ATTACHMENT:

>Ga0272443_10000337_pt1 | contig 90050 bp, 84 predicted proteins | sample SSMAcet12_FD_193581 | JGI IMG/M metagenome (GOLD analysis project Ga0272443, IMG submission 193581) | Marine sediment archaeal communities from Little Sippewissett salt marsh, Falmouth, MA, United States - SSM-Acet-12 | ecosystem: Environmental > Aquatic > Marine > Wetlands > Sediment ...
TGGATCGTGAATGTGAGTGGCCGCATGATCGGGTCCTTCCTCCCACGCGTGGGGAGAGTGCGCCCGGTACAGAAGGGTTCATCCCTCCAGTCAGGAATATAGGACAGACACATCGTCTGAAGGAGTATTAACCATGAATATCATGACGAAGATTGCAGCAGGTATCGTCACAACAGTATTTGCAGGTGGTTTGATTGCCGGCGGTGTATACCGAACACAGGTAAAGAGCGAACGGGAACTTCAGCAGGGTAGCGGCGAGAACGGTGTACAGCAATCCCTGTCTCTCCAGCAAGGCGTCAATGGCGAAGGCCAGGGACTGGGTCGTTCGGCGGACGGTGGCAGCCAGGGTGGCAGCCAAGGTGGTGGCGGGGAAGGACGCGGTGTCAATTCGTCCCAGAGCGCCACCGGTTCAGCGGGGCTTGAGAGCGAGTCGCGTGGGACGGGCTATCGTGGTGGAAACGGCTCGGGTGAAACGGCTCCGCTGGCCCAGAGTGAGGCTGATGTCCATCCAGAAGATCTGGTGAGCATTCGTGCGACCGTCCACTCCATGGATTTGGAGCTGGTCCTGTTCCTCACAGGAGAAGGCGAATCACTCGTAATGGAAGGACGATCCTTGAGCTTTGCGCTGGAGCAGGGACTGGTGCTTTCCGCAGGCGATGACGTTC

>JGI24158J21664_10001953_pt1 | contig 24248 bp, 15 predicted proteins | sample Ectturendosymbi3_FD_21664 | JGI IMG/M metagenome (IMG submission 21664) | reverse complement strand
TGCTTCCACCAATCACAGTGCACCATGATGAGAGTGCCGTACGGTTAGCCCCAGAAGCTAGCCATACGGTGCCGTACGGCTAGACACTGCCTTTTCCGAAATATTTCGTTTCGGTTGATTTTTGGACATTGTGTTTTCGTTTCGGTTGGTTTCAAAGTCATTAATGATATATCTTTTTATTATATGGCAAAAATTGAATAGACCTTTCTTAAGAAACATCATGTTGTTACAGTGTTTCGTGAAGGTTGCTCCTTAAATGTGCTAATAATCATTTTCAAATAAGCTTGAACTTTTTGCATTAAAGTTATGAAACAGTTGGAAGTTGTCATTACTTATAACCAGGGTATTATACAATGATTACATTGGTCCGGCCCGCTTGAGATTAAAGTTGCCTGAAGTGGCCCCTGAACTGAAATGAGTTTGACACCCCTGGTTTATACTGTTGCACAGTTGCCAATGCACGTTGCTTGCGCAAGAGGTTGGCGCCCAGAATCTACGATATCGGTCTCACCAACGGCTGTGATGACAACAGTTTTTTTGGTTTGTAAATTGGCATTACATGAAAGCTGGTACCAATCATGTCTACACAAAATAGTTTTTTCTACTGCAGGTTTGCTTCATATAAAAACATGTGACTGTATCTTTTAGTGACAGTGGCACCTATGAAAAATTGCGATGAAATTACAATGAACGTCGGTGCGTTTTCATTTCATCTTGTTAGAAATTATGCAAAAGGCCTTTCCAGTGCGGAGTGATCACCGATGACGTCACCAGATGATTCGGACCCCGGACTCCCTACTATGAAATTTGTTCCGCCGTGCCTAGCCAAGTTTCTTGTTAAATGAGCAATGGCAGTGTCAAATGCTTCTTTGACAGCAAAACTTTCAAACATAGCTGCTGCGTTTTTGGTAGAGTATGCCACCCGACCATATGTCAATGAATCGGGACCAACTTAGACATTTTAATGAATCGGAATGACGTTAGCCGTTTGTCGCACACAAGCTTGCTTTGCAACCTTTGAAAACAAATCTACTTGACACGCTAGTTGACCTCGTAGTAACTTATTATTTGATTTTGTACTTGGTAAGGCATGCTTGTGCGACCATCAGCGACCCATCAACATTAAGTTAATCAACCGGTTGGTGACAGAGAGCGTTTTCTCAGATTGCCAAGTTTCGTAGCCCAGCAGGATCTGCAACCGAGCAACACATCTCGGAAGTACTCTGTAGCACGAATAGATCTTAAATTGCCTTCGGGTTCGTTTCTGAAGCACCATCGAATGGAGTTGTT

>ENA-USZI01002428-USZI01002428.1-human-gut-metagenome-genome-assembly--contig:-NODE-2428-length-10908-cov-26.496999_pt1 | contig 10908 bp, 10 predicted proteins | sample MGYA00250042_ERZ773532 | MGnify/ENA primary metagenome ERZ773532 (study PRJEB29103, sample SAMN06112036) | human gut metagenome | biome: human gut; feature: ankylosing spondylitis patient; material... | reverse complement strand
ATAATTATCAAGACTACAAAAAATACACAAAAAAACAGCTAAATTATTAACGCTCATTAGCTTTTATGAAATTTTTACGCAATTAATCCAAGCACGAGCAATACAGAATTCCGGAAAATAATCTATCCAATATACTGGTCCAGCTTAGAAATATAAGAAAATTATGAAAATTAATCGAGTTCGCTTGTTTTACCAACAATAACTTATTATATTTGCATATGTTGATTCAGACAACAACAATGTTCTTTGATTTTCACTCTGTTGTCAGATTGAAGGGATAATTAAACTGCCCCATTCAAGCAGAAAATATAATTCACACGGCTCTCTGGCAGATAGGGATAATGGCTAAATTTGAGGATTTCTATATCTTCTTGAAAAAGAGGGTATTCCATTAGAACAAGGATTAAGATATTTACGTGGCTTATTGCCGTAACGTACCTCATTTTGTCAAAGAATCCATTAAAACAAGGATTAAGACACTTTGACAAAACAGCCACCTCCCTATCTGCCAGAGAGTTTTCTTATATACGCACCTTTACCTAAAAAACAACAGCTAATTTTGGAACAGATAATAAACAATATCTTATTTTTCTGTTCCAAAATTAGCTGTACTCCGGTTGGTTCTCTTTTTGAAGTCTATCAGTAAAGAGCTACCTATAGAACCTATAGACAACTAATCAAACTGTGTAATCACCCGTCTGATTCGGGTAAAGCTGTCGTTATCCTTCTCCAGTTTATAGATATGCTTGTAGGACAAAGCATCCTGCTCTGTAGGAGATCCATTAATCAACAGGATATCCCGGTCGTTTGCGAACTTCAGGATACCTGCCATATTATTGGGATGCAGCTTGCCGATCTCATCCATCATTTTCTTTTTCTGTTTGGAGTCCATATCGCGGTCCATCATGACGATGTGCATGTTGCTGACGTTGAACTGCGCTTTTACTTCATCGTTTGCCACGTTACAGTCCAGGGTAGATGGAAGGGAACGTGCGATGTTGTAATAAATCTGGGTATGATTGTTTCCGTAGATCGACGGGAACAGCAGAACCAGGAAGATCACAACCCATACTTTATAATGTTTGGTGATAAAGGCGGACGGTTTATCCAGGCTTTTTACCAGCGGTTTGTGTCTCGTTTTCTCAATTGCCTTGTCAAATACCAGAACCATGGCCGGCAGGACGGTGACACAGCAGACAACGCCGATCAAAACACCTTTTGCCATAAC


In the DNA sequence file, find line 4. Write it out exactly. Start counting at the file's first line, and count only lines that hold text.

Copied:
TGCTTCCACCAATCACAGTGCACCATGATGAGAGTGCCGTACGGTTAGCCCCAGAAGCTAGCCATACGGTGCCGTACGGCTAGACACTGCCTTTTCCGAAATATTTCGTTTCGGTTGATTTTTGGACATTGTGTTTTCGTTTCGGTTGGTTTCAAAGTCATTAATGATATATCTTTTTATTATATGGCAAAAATTGAATAGACCTTTCTTAAGAAACATCATGTTGTTACAGTGTTTCGTGAAGGTTGCTCCTTAAATGTGCTAATAATCATTTTCAAATAAGCTTGAACTTTTTGCATTAAAGTTATGAAACAGTTGGAAGTTGTCATTACTTATAACCAGGGTATTATACAATGATTACATTGGTCCGGCCCGCTTGAGATTAAAGTTGCCTGAAGTGGCCCCTGAACTGAAATGAGTTTGACACCCCTGGTTTATACTGTTGCACAGTTGCCAATGCACGTTGCTTGCGCAAGAGGTTGGCGCCCAGAATCTACGATATCGGTCTCACCAACGGCTGTGATGACAACAGTTTTTTTGGTTTGTAAATTGGCATTACATGAAAGCTGGTACCAATCATGTCTACACAAAATAGTTTTTTCTACTGCAGGTTTGCTTCATATAAAAACATGTGACTGTATCTTTTAGTGACAGTGGCACCTATGAAAAATTGCGATGAAATTACAATGAACGTCGGTGCGTTTTCATTTCATCTTGTTAGAAATTATGCAAAAGGCCTTTCCAGTGCGGAGTGATCACCGATGACGTCACCAGATGATTCGGACCCCGGACTCCCTACTATGAAATTTGTTCCGCCGTGCCTAGCCAAGTTTCTTGTTAAATGAGCAATGGCAGTGTCAAATGCTTCTTTGACAGCAAAACTTTCAAACATAGCTGCTGCGTTTTTGGTAGAGTATGCCACCCGACCATATGTCAATGAATCGGGACCAACTTAGACATTTTAATGAATCGGAATGACGTTAGCCGTTTGTCGCACACAAGCTTGCTTTGCAACCTTTGAAAACAAATCTACTTGACACGCTAGTTGACCTCGTAGTAACTTATTATTTGATTTTGTACTTGGTAAGGCATGCTTGTGCGACCATCAGCGACCCATCAACATTAAGTTAATCAACCGGTTGGTGACAGAGAGCGTTTTCTCAGATTGCCAAGTTTCGTAGCCCAGCAGGATCTGCAACCGAGCAACACATCTCGGAAGTACTCTGTAGCACGAATAGATCTTAAATTGCCTTCGGGTTCGTTTCTGAAGCACCATCGAATGGAGTTGTT